Appears in
On Food and Cooking

By Harold McGee

Published 2004

  • About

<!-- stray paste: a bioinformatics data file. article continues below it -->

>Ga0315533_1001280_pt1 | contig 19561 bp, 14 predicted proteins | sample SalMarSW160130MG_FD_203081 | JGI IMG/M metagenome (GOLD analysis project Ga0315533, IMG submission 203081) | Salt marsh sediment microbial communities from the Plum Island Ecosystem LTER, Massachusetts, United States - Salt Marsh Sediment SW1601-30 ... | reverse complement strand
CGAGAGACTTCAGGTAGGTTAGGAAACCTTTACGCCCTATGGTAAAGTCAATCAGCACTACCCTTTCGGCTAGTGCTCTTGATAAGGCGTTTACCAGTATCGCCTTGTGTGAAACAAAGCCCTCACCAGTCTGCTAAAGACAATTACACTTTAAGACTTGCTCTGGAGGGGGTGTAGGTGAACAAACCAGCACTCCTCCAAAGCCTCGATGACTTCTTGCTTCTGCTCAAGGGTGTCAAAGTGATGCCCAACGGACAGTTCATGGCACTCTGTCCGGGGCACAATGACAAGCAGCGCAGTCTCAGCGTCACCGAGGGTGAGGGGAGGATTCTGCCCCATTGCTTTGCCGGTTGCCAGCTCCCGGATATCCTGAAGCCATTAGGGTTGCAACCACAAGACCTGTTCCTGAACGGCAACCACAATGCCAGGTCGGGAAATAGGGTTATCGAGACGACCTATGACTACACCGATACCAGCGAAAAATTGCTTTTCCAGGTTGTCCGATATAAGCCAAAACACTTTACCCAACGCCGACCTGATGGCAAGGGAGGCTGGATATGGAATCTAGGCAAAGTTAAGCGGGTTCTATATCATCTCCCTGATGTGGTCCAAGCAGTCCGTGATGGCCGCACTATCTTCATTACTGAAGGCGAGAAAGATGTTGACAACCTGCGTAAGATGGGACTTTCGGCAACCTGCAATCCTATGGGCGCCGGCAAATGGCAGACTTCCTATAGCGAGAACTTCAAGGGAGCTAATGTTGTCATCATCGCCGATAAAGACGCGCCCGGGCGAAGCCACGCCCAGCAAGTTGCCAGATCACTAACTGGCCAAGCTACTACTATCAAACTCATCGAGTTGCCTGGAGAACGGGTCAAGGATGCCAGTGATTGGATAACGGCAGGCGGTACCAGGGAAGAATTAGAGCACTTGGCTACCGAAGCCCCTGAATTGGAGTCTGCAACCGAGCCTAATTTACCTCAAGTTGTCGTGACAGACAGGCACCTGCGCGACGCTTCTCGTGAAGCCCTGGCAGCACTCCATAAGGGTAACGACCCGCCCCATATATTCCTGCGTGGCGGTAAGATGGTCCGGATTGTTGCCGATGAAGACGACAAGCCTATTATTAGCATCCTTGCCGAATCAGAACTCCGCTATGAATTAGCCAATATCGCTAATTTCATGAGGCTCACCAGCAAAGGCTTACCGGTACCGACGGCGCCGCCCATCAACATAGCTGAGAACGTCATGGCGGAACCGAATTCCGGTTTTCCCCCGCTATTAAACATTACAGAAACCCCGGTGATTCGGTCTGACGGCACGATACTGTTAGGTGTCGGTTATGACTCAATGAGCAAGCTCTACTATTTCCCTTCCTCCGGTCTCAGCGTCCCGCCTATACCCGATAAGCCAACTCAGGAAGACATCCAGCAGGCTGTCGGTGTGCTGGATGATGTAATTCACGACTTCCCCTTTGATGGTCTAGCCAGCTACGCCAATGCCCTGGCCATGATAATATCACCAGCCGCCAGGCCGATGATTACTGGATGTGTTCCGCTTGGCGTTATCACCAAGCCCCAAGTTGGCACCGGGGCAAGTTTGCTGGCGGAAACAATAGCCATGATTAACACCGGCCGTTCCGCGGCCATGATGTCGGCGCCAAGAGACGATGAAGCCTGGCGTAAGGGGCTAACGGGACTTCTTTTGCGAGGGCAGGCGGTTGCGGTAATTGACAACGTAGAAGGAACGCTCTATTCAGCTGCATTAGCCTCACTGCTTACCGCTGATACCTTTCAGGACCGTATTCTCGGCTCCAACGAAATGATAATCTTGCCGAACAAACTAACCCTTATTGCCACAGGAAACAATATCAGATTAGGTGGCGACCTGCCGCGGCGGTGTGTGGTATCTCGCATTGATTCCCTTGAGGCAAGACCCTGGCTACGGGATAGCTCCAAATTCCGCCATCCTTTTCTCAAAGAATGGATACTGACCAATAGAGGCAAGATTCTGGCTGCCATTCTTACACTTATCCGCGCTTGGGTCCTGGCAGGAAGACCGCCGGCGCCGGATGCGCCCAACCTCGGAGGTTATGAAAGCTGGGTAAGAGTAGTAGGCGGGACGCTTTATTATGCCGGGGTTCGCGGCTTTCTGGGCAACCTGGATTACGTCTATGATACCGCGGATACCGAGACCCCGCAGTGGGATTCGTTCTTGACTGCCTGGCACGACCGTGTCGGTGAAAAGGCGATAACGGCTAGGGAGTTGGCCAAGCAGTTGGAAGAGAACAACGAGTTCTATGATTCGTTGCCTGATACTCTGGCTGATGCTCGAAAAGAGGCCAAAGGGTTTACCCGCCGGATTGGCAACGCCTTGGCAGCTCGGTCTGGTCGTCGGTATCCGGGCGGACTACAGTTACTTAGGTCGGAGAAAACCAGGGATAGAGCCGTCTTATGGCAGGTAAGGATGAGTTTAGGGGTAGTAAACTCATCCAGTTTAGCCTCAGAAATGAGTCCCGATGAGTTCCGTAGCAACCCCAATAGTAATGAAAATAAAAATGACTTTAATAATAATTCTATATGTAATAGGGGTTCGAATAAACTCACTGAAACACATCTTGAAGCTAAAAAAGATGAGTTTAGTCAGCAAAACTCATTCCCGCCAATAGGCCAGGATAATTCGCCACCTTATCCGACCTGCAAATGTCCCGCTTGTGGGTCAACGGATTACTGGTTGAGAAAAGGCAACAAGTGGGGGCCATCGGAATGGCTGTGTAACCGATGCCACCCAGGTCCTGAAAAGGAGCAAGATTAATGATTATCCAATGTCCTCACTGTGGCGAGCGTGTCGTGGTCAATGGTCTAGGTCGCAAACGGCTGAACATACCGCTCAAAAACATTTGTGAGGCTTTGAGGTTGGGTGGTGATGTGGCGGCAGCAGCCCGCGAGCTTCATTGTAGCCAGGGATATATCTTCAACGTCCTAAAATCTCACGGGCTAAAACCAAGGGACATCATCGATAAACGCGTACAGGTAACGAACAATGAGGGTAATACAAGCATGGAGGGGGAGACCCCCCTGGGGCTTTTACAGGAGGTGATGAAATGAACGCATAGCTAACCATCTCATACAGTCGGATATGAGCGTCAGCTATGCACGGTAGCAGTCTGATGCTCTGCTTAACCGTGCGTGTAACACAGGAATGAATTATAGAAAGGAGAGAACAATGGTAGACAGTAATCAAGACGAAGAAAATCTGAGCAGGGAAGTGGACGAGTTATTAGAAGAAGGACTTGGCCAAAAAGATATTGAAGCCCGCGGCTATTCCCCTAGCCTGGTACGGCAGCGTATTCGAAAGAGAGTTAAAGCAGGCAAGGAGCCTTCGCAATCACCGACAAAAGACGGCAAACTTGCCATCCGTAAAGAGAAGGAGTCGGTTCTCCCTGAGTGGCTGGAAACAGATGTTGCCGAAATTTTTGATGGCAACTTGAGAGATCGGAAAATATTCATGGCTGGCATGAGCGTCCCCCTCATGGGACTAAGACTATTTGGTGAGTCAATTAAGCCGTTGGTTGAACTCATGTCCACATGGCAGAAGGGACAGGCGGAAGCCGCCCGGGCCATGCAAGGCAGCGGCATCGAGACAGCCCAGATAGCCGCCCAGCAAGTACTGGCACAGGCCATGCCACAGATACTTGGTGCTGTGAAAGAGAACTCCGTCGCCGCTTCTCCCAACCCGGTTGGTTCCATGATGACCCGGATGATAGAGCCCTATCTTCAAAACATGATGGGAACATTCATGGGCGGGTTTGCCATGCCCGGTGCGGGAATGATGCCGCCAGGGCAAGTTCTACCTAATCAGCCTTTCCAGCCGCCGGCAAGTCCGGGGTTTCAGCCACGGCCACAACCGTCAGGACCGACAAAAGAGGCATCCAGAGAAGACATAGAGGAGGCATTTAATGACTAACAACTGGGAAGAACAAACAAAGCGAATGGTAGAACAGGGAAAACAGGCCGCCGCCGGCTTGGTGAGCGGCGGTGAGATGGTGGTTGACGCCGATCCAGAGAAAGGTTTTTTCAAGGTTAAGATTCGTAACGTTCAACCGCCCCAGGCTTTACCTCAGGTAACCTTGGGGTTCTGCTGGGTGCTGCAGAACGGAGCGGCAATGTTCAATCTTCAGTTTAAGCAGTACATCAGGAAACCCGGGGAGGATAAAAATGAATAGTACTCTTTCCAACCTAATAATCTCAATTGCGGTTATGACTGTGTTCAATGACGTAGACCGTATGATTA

Persimmons are fruits of trees in the genus Diospyros, which is native to both Asia and North America. There’s a plum-sized native American persimmon, D. virginiana, and a Mexican species known as the black sapote (D. digyna), but the most important persimmon species worldwide is D. kaki, a tree with applesized fruits native to China and adopted by Japan; it’s sometimes said that persimmons are to the Japanese what apples are to Americans. Japanese persimmons are sweet, low-acid, mild fruits, with a few brown seeds surrounded by flesh that’s bright orange from various carotenoid pigments, including beta-carotene and lycopene. They have a very mild aroma reminiscent of winter squash that probably derives from breakdown products of carotenoids.